t 21 per cent, youth unemployment in Africa is much higher than the world average of 14.4 per cent and second only to the Middle East and North Africa’s 25.6 per cent. The high share of young people (ages 15–24) in Africa’s population contributes to the severity of the problem. There are notable differences in youth unemployment with regard to gender. The unemployment rate for young women in Sub-Saharan Africa is 18.4 per cent–lower than the unemployment rate for young men (23.1 per cent)–but young women’s labour force participation is lower as well. The lower unemployment and labour force participation rates for young women indicate the impact of cultural norms and role models, which restrict women’s employment options to unpaid household work. A further disadvantage for girls is their limited access to education, as compared with boys, which also limits their prospects for jobs in the formal labour market. Youth unemployment in Africa also has a geographical dimension: it is generally higher in urban areas than in rural ones. However, the lower youth unemployment figures in rural areas are likely to mask a significant amount of underemployment in low productivity smallholding agriculture. In fact, countries with a large formal agricultural wage sector, such as Kenya and São Tomé and Principe, have high youth unemployment in rural areas. Several factors account for the high youth unemployment rate in Africa, most notably low economic growth, which is manifested in low economic activity and low investment. Low economic activity entails low overall job creation. Given the sustained population growth rates, labour markets are not able to absorb all the newcomers, resulting in scarcity of jobs, which leads to more selection by education and experience; precisely the assets that young people are struggling to acquire. Lower enrolment rates, coupled with low completion rates, low quality of education and a failure to orient curricula with the needs of the private sector have contributed to the mismatch of skills of youth labour markets in Africa. Limited formal work experience and a lack of general and job-related skills also put young Africans at the end of the hiring list. The situation further deteriorated in the 1990s when downsizing meant that the public sector ceased absorbing qualified labour. Consequently, a rapidly growing informal sector has become the “sponge” that provides job avenues to all categories of youth labour, including skilled workers. The health status of young people affects their employment situation. Young people who are HIV-positive eventually become ill with HIV-related diseases, which can increase their 167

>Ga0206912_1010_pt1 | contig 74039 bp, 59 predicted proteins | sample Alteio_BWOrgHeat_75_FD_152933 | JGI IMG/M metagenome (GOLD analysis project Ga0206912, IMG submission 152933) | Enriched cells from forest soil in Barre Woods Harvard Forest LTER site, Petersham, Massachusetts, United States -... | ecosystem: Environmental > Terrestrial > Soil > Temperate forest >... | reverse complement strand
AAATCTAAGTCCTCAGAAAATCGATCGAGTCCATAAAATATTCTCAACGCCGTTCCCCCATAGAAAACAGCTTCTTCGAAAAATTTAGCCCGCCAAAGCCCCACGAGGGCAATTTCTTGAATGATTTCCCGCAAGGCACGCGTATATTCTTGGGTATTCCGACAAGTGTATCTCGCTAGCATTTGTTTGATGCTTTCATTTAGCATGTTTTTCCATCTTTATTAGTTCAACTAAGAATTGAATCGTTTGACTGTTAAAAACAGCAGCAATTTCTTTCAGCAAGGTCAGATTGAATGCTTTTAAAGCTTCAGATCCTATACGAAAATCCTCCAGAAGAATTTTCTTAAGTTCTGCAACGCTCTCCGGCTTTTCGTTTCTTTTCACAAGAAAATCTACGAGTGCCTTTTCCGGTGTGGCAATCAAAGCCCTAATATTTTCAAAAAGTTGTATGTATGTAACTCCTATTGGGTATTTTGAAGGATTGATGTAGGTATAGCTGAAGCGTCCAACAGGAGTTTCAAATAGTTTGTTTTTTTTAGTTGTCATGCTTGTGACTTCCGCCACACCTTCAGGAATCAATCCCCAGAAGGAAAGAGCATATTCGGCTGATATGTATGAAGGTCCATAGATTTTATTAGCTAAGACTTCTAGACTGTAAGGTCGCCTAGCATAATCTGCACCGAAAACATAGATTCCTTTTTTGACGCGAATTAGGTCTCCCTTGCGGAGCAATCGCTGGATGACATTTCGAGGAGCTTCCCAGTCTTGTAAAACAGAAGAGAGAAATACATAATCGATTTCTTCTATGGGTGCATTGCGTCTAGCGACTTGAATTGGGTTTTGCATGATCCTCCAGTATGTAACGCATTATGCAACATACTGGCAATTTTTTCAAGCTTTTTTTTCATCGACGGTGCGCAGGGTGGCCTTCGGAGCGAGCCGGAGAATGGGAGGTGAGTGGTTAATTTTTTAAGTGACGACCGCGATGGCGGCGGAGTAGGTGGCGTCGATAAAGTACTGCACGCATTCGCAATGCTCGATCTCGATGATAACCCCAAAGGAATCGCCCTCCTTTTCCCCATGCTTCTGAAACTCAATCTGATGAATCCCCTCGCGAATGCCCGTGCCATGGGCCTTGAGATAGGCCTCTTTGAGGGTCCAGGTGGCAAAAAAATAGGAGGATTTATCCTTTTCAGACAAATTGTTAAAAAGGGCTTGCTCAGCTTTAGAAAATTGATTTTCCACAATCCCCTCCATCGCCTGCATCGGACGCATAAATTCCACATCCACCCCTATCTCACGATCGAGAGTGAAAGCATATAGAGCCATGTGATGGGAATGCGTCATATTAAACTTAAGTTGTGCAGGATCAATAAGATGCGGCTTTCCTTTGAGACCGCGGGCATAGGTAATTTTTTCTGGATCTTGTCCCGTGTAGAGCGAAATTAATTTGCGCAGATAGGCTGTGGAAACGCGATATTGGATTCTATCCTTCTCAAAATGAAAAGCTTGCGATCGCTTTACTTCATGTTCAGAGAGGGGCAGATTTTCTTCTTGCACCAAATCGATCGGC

Youth unemployment in Africa is ranked second in the world
absence from work, reduce their productivity and lower their chances of being employed. If left untreated, people are ultimately unable to work. Unemployment has social as well as economic consequences for young people. Unemployed young people are forced to find alternatives to generate income, including activities in the survival-type informal sector and, in extreme cases, criminal activity. Urban youth unemployment is further exacerbated by rural-urban migration. Rural migrants believe that more jobs and social opportunities are available in urban areas, but once in the cities they find themselves without a job and with limited social networks. Trapped and discouraged by bleak job prospects, some turn to the sex, criminality and drug industries to survive. Youth joblessness also implies missed opportunities in the use of human resources to produce goods and services. In addition, smaller tax revenues result from a smaller tax base for income tax and indirect taxes such as the value added tax. A further implication is related to security. An increase of one percentage point in the ratio of people ages 15–29 to people ages 30–54 increases the likelihood of conflict such as...